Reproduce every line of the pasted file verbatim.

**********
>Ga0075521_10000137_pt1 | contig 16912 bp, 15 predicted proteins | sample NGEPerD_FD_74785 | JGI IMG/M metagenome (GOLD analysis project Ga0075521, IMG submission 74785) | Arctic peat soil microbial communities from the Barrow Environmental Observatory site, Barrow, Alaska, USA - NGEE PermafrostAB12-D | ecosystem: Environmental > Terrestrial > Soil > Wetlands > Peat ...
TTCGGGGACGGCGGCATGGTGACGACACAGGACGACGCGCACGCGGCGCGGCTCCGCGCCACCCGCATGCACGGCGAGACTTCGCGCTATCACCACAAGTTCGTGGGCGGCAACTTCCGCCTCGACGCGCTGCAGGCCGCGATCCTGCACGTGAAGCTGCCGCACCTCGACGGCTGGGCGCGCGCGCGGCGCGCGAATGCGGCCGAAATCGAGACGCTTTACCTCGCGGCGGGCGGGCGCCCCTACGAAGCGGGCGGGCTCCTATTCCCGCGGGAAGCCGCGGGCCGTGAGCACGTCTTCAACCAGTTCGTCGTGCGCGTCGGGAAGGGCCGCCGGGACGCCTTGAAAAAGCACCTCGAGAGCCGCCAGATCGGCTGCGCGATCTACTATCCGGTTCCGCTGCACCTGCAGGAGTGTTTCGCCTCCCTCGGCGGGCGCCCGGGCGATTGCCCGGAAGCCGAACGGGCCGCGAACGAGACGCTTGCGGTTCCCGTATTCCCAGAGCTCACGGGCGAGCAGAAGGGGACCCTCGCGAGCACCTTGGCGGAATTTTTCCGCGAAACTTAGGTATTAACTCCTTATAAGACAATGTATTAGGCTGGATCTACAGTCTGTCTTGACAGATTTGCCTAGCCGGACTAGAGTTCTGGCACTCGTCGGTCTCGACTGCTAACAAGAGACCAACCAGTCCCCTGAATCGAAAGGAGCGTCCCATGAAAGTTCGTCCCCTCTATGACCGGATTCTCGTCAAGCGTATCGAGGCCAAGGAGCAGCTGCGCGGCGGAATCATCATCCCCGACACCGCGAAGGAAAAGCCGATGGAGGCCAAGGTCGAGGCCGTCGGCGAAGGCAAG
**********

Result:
>Ga0075521_10000137_pt1 | contig 16912 bp, 15 predicted proteins | sample NGEPerD_FD_74785 | JGI IMG/M metagenome (GOLD analysis project Ga0075521, IMG submission 74785) | Arctic peat soil microbial communities from the Barrow Environmental Observatory site, Barrow, Alaska, USA - NGEE PermafrostAB12-D | ecosystem: Environmental > Terrestrial > Soil > Wetlands > Peat ...
TTCGGGGACGGCGGCATGGTGACGACACAGGACGACGCGCACGCGGCGCGGCTCCGCGCCACCCGCATGCACGGCGAGACTTCGCGCTATCACCACAAGTTCGTGGGCGGCAACTTCCGCCTCGACGCGCTGCAGGCCGCGATCCTGCACGTGAAGCTGCCGCACCTCGACGGCTGGGCGCGCGCGCGGCGCGCGAATGCGGCCGAAATCGAGACGCTTTACCTCGCGGCGGGCGGGCGCCCCTACGAAGCGGGCGGGCTCCTATTCCCGCGGGAAGCCGCGGGCCGTGAGCACGTCTTCAACCAGTTCGTCGTGCGCGTCGGGAAGGGCCGCCGGGACGCCTTGAAAAAGCACCTCGAGAGCCGCCAGATCGGCTGCGCGATCTACTATCCGGTTCCGCTGCACCTGCAGGAGTGTTTCGCCTCCCTCGGCGGGCGCCCGGGCGATTGCCCGGAAGCCGAACGGGCCGCGAACGAGACGCTTGCGGTTCCCGTATTCCCAGAGCTCACGGGCGAGCAGAAGGGGACCCTCGCGAGCACCTTGGCGGAATTTTTCCGCGAAACTTAGGTATTAACTCCTTATAAGACAATGTATTAGGCTGGATCTACAGTCTGTCTTGACAGATTTGCCTAGCCGGACTAGAGTTCTGGCACTCGTCGGTCTCGACTGCTAACAAGAGACCAACCAGTCCCCTGAATCGAAAGGAGCGTCCCATGAAAGTTCGTCCCCTCTATGACCGGATTCTCGTCAAGCGTATCGAGGCCAAGGAGCAGCTGCGCGGCGGAATCATCATCCCCGACACCGCGAAGGAAAAGCCGATGGAGGCCAAGGTCGAGGCCGTCGGCGAAGGCAAG